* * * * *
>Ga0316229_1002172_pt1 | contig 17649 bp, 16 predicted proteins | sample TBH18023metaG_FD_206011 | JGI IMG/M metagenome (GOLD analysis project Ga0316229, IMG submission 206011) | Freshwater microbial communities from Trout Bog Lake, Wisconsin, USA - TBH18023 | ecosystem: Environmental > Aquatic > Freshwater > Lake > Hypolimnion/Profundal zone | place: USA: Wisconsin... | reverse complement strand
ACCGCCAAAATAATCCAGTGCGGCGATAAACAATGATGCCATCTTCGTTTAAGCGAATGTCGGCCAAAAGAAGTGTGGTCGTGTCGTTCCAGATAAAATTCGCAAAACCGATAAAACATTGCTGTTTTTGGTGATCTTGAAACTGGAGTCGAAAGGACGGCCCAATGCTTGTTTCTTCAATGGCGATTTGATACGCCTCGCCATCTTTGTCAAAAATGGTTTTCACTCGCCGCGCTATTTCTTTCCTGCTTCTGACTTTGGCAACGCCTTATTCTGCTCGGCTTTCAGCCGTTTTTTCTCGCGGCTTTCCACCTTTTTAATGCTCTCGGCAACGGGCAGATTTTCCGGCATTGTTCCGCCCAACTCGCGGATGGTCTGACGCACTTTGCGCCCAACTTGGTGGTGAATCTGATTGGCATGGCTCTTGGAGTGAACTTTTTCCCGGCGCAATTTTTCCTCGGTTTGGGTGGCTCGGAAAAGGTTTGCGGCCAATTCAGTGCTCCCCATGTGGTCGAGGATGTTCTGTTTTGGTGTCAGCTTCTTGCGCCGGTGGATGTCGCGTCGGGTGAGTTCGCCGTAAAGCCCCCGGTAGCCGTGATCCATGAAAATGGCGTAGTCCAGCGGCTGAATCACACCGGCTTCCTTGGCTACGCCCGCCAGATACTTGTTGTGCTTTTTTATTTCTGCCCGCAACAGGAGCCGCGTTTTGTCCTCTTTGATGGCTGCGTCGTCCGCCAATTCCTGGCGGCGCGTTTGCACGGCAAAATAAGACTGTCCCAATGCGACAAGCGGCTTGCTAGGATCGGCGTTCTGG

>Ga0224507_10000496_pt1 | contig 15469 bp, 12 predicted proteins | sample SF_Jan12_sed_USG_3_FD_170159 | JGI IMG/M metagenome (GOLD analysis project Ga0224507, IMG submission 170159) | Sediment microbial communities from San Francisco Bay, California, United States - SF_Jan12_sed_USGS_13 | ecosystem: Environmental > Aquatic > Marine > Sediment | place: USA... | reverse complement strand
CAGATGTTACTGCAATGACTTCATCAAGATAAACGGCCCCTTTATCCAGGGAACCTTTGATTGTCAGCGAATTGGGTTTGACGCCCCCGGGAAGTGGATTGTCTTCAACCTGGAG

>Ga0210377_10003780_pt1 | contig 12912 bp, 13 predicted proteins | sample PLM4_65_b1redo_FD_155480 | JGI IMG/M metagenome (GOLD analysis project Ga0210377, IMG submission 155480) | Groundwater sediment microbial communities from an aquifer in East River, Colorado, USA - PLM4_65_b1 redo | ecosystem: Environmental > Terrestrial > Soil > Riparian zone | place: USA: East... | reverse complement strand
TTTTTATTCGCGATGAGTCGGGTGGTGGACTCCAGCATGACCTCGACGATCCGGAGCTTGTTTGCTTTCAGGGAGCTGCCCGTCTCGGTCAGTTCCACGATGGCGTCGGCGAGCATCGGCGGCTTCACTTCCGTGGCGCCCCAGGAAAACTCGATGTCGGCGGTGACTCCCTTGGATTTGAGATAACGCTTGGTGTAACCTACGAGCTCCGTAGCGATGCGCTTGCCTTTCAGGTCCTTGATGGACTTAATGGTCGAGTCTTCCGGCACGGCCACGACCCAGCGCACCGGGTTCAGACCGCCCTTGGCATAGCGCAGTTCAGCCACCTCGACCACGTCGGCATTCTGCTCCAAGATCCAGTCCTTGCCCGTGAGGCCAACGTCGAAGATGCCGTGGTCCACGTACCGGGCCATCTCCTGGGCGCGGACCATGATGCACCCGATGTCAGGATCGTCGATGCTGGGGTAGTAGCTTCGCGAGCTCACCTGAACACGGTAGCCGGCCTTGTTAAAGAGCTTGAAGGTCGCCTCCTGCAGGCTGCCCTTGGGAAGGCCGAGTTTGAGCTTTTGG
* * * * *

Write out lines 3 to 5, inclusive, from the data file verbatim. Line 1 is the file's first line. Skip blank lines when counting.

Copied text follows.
>Ga0224507_10000496_pt1 | contig 15469 bp, 12 predicted proteins | sample SF_Jan12_sed_USG_3_FD_170159 | JGI IMG/M metagenome (GOLD analysis project Ga0224507, IMG submission 170159) | Sediment microbial communities from San Francisco Bay, California, United States - SF_Jan12_sed_USGS_13 | ecosystem: Environmental > Aquatic > Marine > Sediment | place: USA... | reverse complement strand
CAGATGTTACTGCAATGACTTCATCAAGATAAACGGCCCCTTTATCCAGGGAACCTTTGATTGTCAGCGAATTGGGTTTGACGCCCCCGGGAAGTGGATTGTCTTCAACCTGGAG

>Ga0210377_10003780_pt1 | contig 12912 bp, 13 predicted proteins | sample PLM4_65_b1redo_FD_155480 | JGI IMG/M metagenome (GOLD analysis project Ga0210377, IMG submission 155480) | Groundwater sediment microbial communities from an aquifer in East River, Colorado, USA - PLM4_65_b1 redo | ecosystem: Environmental > Terrestrial > Soil > Riparian zone | place: USA: East... | reverse complement strand